Be A B.A.D.A.S.S.

In Uncategorized on September 6, 2011 at 5:23 pm

I’ve gotten a lot of people asking me how they can get involved in preventing sexual violence on campus.  And there are a TON of different ways to do it!

You can join the Step Up Peer Educators RSO  or help establish a new men’s RSO   focusing on how men can help end sexual violence.  You can attend the STOP Violence Coalition meetings once a month or schedule a program with the STOP Violence Program Coordinator.  Even just attending an event about sexual violence helps raise awareness.  Check out these options at: 

Now, I know what you’re thinking: I’m far too busy to join another RSO or attend a program.  I get it.  College is hectic and you’ve got a billion things on your schedule.  It’d be nearly impossible to fit something else in.  But there is one thing that you can do that doesn’t require you to attend any meetings, join any organizations, or do anything outside of your ordinary schedule.

All you need to do is be a B.A.D.A.S.S.*

The next time you’re out with your friends or at a party, I want you to remember this simple B.A.D.A.S.S. mantra:
                Decide to

Essentially, what this means is to be an “active bystander.”   There is a phenomenon call the “bystander effect.”  This means, that if someone is in trouble and they are surrounded by a group of people, it is very likely that no one will help.  Watch this short video to see the bystander effect in action:

     Now, I want you to think to yourself about a time when you saw something bad going down, but you didn’t do anything about it, either because you didn’t know what to do, whether it was really a problem, or because no one else seemed bothered.  It’s okay to admit this.  We’ve all been that bystander at one point or another that sees something bad happen.

I’ll give you an example.  A couple of weeks ago, I told a story about one of my sorority sisters who was assaulted at a party.  Well, what I didn’t tell you was that I knew that she was too drunk to stay at the party, knew that this guy wanted to have sex with her, and knew that if I left, something would go down.  But I went home anyway, hoping that someone else would be able to watch her and intervene.  The next morning, she told me that he had raped her.

I regret this every time I think about it.

The point is, there is something that you can do when you are out with your friends.  You can protect someone you know or someone you don’t from being sexually assaulted by following the B.A.D.A.S.S.  mantra.

  1.  Be Aware.
    Know what things can lead to sexual violence and look for those signs.  For example, alcohol is the number one date rape drug.  So, be aware of how much you are drinking or of how much your friends are drinking (male or female).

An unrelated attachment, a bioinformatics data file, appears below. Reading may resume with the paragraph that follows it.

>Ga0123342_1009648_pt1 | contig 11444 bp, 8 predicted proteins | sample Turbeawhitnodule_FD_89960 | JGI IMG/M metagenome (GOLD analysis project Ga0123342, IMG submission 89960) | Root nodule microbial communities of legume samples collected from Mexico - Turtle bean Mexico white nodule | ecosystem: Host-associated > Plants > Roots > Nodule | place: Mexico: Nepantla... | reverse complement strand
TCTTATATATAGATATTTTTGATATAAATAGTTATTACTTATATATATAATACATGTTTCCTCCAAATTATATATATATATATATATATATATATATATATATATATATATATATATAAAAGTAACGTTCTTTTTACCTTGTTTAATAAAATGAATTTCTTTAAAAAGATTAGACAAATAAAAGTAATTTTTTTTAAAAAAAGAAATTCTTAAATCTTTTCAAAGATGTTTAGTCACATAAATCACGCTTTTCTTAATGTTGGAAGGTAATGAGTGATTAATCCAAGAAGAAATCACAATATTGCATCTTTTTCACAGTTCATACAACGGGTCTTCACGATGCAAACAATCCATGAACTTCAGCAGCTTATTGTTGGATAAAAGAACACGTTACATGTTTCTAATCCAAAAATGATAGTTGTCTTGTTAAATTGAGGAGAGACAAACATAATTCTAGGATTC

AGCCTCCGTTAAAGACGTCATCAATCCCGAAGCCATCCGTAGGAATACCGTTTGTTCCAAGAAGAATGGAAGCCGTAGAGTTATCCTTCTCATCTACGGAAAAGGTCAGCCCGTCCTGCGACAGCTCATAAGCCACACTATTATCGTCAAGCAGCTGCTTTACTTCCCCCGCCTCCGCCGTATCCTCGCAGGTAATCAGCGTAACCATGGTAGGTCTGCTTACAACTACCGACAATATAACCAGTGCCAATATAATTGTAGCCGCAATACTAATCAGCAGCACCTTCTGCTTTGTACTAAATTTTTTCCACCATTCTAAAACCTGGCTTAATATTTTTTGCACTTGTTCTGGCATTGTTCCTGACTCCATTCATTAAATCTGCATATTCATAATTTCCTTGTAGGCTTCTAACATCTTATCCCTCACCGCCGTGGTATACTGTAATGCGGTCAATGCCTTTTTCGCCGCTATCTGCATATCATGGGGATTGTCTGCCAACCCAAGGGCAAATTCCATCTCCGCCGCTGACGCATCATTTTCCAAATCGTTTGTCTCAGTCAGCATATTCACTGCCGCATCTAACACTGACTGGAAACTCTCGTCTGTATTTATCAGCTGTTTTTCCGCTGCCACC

2. Decide to Act.
    Noticing that something could go down and doing something about it are two very different things.  In my case, I knew that my sister was in danger, but I didn’t do anything about it.  I didn’t say anything.  I didn’t make her come home with me.  I didn’t decide to act – I remained a bystander.  So, when you see a situation that could lead to sexual violence, you need to make that personal decision that, regardless of what other people may think or whether you’re afraid to be embarrassed or whatever, you will do something to stop this bad thing from happening.
  3. Say Something.
    If I had said something to my sister and pulled her out of that situation, she would not have gone through what was to be one of the worst experiences of her life.  Saying something takes guts!  It’s not easy to step into a situation and say something.  But it doesn’t have to be super awkward.  You don’t need to step in and say, “Halt!  I’m afraid this situation is looking too perilous.  You all need to return to your homes and sober up before you continue with this flirting.”  Instead, you can say, “Hey, you are way too drunk.  Let’s get you home.  I called the DD.”  Or, you can even make it about you, “Dude, I am so wasted.  Could you help me get home?  I called the DD already.”

I know that being a B.A.D.A.S.S.  isn’t going to be easy.  It’s going to take courage.  Much more courage than I had as a sophomore in college.  I wasn’t there for my sorority sister the way I could have been, should have been.

But this doesn’t have to be your story.  You can be a B.A.D.A.S.S. and make a difference in someone’s life.

To learn more about bystander intervention and how to intervene, check out:

Feel free to comment or send me an email ( about how you can be an active bystander or to tell a story when you were a bystander.

*Note: B.A.D.A.S.S. is a program run by Colorado College.  I have borrowed their mantra, with their permission, for educational purposes only.


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